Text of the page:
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— Science

World's first plasmonic nanostructure recording could produce storage breakthrough

The use of optical sound-on-film recording on early movie films revolutionized the motion picture industry and remained the standard method of audio recording in that medium for more than 80 years. Now researchers from the University of Illinois have emulated that feat in miniature by claiming to have recorded the world's first optically encoded audio onto a plasmonic film substrate. The size of human hair, this substrate has a capacity over five-and-a-half thousand times greater than conventional analog magnetic recording media. Read More
— Electronics

Tiny Uamp turns your music-playing smartphone into a portable hi-fi

The speakers on many smartphones can be painfully lacking in detail and bottom end, and really start to distort when the volume is pushed to levels guaranteed to annoy fellow commuters. Listening to music with the help of the built-in headphone jack will almost certainly offer an improved sonic experience, but high quality? Probably not. External headphone amps can help to increase the quality of mobile music devices, but (with some notable exceptions) these can add significant bulk to your pocket. A tiny new headphone amp named Uamp is making a bid for production on Kickstarter and, though small in size, its makers reckon that portable music lovers are in for a clearer, louder and richer listening experience. Read More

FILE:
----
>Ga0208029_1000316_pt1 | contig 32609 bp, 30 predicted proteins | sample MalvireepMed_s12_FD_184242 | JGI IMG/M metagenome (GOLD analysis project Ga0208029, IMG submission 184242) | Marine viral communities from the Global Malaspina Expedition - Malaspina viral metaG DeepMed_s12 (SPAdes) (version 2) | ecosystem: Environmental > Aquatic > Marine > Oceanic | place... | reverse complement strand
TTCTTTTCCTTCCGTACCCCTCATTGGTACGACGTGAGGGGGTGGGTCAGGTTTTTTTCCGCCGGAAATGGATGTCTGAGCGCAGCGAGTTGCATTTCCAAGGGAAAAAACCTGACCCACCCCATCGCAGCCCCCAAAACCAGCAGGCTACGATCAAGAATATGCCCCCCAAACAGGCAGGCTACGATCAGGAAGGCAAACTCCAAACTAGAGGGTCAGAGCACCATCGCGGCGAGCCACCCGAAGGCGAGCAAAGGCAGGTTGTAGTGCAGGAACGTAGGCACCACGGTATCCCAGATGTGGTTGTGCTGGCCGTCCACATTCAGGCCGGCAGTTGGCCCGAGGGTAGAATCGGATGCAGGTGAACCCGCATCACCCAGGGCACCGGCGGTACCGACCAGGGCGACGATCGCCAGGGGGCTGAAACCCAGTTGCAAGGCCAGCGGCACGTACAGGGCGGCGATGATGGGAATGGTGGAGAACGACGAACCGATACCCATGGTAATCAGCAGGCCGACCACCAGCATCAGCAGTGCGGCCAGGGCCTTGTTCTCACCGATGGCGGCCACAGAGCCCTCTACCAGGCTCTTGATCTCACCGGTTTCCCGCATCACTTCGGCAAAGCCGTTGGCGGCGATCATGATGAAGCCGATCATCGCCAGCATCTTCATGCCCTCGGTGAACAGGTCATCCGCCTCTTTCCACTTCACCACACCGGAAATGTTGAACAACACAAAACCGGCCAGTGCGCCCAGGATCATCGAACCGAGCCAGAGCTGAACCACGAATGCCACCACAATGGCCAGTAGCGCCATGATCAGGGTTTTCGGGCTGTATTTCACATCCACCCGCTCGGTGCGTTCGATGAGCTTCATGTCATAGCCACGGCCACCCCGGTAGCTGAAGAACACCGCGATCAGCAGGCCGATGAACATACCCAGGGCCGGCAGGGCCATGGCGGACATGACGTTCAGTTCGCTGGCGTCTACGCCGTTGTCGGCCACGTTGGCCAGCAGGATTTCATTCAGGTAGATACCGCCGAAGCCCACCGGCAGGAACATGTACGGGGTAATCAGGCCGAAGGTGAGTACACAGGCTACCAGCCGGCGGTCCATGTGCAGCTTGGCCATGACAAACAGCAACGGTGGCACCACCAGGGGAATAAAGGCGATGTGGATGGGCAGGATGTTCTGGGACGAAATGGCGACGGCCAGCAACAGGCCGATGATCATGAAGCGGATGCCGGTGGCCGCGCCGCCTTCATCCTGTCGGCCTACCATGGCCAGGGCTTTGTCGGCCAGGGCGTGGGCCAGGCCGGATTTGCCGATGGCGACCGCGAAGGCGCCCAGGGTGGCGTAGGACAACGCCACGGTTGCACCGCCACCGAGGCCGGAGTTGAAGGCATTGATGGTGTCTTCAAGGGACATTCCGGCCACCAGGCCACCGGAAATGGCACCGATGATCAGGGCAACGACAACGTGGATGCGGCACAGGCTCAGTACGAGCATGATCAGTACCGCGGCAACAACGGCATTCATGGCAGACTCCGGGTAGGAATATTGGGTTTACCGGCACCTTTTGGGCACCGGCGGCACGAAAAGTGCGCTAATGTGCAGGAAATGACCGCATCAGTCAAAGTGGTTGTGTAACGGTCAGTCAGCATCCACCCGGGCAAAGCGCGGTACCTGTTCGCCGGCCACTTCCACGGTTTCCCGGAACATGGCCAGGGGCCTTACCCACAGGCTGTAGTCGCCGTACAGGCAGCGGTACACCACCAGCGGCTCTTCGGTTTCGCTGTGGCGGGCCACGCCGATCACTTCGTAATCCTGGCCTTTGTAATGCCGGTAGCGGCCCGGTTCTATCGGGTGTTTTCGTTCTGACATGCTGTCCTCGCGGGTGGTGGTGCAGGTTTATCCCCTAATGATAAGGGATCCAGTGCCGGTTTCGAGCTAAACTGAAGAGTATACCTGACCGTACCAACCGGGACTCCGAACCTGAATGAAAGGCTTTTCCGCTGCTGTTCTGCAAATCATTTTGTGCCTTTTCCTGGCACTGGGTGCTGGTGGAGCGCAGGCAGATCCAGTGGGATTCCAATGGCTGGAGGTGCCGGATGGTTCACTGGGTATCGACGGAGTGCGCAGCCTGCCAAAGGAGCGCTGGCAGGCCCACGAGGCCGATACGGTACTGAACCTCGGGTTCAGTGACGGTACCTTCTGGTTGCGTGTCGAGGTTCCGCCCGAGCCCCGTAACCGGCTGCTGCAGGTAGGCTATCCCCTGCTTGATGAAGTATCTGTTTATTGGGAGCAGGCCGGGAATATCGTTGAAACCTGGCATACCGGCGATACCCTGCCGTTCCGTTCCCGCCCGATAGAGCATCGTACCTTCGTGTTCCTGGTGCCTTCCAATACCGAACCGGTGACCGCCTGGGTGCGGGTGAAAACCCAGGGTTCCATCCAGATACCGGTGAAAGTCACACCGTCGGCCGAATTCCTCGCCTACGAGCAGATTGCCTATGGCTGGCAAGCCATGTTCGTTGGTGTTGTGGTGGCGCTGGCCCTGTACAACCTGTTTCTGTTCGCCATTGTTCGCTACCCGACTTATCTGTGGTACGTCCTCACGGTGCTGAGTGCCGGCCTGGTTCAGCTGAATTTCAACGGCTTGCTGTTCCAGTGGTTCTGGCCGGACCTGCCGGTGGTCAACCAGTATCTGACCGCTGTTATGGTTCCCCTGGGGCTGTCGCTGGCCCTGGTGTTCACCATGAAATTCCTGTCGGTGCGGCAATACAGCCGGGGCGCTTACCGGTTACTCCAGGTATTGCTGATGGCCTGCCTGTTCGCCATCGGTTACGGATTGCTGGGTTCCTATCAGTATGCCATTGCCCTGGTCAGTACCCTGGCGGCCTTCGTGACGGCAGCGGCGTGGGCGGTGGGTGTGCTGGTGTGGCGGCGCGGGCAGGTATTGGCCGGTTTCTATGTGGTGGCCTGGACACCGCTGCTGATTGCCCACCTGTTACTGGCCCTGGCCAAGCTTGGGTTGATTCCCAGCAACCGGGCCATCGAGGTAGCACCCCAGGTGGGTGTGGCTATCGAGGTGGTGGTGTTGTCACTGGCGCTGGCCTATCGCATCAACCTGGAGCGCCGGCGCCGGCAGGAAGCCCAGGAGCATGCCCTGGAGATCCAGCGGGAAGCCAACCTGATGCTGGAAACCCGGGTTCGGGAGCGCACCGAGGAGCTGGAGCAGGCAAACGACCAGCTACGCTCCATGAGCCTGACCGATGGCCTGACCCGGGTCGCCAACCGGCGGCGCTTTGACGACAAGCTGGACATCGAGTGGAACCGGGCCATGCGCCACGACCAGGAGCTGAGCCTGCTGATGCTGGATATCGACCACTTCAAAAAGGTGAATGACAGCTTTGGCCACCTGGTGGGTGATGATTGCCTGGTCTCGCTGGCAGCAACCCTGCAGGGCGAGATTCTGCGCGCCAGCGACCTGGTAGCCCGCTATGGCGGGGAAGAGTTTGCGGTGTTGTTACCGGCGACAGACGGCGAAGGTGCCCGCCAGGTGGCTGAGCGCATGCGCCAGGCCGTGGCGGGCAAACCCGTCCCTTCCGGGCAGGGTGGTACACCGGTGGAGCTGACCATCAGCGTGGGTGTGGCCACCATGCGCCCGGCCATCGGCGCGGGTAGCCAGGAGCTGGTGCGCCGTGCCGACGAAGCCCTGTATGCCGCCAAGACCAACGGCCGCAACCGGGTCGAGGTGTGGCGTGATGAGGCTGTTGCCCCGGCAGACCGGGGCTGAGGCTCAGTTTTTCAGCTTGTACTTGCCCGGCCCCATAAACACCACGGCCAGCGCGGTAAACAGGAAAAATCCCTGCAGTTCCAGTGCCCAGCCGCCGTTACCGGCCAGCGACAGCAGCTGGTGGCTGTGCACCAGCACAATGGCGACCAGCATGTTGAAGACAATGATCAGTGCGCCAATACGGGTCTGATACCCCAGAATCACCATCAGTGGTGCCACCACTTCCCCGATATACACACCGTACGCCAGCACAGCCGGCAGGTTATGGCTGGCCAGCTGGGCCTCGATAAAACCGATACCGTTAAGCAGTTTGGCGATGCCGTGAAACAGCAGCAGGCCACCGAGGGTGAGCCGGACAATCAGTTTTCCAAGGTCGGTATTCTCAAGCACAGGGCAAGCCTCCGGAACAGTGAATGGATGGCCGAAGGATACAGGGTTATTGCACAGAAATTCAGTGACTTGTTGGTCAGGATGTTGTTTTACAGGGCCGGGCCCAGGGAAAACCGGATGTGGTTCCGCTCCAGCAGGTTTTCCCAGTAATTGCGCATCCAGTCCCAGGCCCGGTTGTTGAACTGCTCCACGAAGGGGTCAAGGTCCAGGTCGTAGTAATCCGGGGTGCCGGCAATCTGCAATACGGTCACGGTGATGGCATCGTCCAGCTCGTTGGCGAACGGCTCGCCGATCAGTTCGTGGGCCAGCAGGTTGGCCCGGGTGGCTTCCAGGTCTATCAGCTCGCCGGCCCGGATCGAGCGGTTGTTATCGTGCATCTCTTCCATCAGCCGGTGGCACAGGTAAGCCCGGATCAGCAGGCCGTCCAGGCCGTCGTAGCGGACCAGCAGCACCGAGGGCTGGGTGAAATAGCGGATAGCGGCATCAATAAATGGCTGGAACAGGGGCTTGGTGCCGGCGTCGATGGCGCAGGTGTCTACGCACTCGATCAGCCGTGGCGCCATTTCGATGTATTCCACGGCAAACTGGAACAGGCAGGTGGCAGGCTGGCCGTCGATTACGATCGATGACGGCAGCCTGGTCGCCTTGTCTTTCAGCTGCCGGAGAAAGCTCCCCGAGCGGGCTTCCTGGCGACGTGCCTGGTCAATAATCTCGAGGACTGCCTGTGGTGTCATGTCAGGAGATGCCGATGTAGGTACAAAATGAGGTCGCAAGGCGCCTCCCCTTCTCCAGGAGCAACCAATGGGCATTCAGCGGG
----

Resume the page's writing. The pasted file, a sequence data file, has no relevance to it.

— Automotive

Ears-on with Audi's 3D Sound system

The latest Audi Q7 will be going in to battle with some seriously tough competition in the luxury SUV market – as well as the usual suspects like BMW’s X5 and Mercedes’ ML-Class (soon to be GLE-Class), Volvo has thrown its hat into the ring with the new XC90. To set it apart from the crowd, Ingolstadt’s finest sound engineers have created the new 3D Sound system, which Gizmag tried out at the 2015 Detroit Auto Show. Read More
— Computers Review

Review: Meteor M2 multimedia stereo speaker system

Among the raft of new consumer audio products that Samson Technologies took to CES last month was a desktop speaker system for computers, laptops and tablets. The company says that the Meteor M2 stereo speakers promise studio quality sound that breaks barriers in desktop audio at volumes that go "well beyond its compact size." We got our hands on a review system and have spent much of this month putting those claims to the test. Read More